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Kundan Shah: A Tribute

Kundan Shah is no more having succumbed to a heart attack on October 7, 2017. One more rare talent in the Indian film industry, marginalized, ignored and almost dismissed from the landscape of Hindi cinema, died a silent death – a sad end for one of the most talented directors in Indian cinema. Humor, black comedy, satire, irony, expressed through extremely entertaining comedy and fun is a rare talent not only in Hindi cinema but across Indian cinema. Satire and black comedy are emotional expressions that have nearly disappeared from the Indian cinema map. Yet, Kundan Shah, the lonely candle in darkness that defined lack of black comedy, died unheard of and unsung, almost rendered invisible, thanks to the indifference and the selective amnesia of people in the film industry in general and Bollywood in particular.

Born on October 19, 1947, Kundan Shah as a person was extremely low profile, modest to a fault and even shy to some extent. He was one person who never sought media attention at any point of his career, before, during and after and is a landmark among the alumni of the Film and Television Institute of India, (FTII) Pune, who has left behind a treasury of memories of a few great films and several outstandingly different television serials, all using comedy, satire and fun, often for its own sake and occasionally, for some very understated socio-political agenda.

Shah graduated from the FTII at a time when the institution was highly revered by students and the industry, had excellent teaching faculty and students truly serious about taking films on as a full-time career. It was natural therefore, for like-minded peers to group together and become close friends. He took almost all of them for his 23-minute diploma film Bonga, without a single dialogue, an excellent musical score by Bhaskar Chandavarkar and actors who later established themselves with success in Hindi cinema. The film features his colleagues like Satish Shah, Rakesh Bedi, Suresh Oberoi, Om Puri and Abha Dhulia along with others. Bonga demonstrated Shah’s Chaplinesque and Godardian influences very strongly and though the characters were quite shady and ambivalent, the film had its touching moments of fun and pathos such as the scene where Satish Shah tries to placate a little girl who is crying by laughing away or, the beautiful dance captured in silhouette towards the end of the film. Almost all his creative works were character-driven, with each character standing out distinctly as independent characters with its idiosyncrasies.

Jaane Bhi Do Yaaro (1983) marked Kundan Shah’s directorial debut. The National Award Winning film has acquired cult status today and  is still being watched again and again by youngsters who were either not born then or were very small. It was even re-released in digital format in October 2012. Harper Collins India Limited published a book on the film in 2010 authored by Jai Arjun Singh a freelance journalist based in Delhi. He titled the book after the film. “Jaane Bhi Do Yaaro is now a byword for the sort of absurdist, satirical humours that Hindi cinema just hasn’t seen enough of. This is the story of how it came to be despite incredible odds – and what it might have been. Jai Arjun Singh’s engaging take on the making of the film and its cult following is as entertaining as the film itself,” goes the blurb.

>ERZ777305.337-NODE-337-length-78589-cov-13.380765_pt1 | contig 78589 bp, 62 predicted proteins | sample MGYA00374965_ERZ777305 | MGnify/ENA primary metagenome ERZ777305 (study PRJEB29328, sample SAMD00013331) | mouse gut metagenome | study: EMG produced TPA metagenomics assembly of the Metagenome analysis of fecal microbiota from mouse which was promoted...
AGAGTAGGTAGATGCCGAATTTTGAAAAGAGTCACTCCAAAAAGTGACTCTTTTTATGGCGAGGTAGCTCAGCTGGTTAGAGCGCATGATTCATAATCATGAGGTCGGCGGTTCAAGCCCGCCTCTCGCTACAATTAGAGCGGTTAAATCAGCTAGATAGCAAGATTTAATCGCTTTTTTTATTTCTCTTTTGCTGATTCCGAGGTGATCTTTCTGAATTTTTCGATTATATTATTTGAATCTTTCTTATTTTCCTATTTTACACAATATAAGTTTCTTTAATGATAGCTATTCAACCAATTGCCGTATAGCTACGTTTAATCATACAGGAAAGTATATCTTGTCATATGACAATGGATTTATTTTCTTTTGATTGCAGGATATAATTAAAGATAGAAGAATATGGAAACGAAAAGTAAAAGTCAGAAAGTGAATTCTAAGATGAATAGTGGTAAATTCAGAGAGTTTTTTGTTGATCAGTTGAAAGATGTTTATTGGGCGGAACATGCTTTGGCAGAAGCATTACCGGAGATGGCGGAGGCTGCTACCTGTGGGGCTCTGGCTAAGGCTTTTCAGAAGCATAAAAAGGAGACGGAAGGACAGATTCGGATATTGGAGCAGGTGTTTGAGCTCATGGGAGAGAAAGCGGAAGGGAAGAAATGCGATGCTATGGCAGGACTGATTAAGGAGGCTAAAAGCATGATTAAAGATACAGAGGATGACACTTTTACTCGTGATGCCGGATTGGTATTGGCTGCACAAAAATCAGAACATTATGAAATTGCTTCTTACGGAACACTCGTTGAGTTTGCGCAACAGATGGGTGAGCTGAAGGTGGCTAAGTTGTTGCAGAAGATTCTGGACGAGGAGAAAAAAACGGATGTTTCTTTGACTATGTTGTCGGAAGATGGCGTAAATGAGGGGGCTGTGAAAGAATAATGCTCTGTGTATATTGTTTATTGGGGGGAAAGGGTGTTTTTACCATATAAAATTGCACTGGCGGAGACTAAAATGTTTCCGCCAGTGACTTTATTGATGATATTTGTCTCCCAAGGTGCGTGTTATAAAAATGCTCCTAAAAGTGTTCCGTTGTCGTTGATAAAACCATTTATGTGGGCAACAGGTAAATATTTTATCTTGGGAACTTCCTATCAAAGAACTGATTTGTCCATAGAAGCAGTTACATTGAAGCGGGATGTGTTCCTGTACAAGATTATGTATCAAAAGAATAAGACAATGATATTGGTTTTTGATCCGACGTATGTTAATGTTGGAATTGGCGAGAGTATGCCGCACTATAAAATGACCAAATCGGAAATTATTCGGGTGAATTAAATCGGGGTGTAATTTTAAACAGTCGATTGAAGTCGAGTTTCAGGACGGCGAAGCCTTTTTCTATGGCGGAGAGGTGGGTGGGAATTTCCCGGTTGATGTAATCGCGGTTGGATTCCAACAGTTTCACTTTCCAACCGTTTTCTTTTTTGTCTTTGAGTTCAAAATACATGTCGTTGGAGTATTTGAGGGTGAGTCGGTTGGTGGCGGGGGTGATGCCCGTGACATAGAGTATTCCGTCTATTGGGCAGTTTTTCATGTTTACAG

Made on a shoe-string budget of Rs 7 lakh, Jaane Bhi Do Yaaro hobbled and stumbled its way to its finish. It was re-released because of its tremendous popularity among the Internet generation. The massive Y-generation that has bloomed in the world of the internet, YouTube and blogs watched, downloaded and replayed the film many times. Just one site in November 2012 showed 1, 25,000-plus hits and there are many others you can hit and watch the film in with bigger hits. Jaane Bhi Do Yaaro did not end on happy or hopeful note. But it worked. The film was a non-stop laughathon.

The credits of the film spell out a veritable Who’s Who of good Indian cinema and also evolves into an excellent promotional platform for the FTII on the one hand and the National School of Drama (NSD), Delhi on the other. Most of the cast and crew are now household names not only in India but also beyond Indian shores. It also won Shah the Indira Gandhi Award for Best First Film of a Director – which he returned in 2015 to protest against the growing intolerant mood in the country – and gave Hindi cinema a mix of brutal satire and rollicking slapstick that it hadn’t been seen before. Naseeruddin Shah who portrayed Vinod Chopra said in an interview on a television channel that wherever he goes, be it to England, USA, Poland, Dubai, locals identify him with three films – Monsoon Wedding, Masoom and Jaane Bhi Do Yaaro.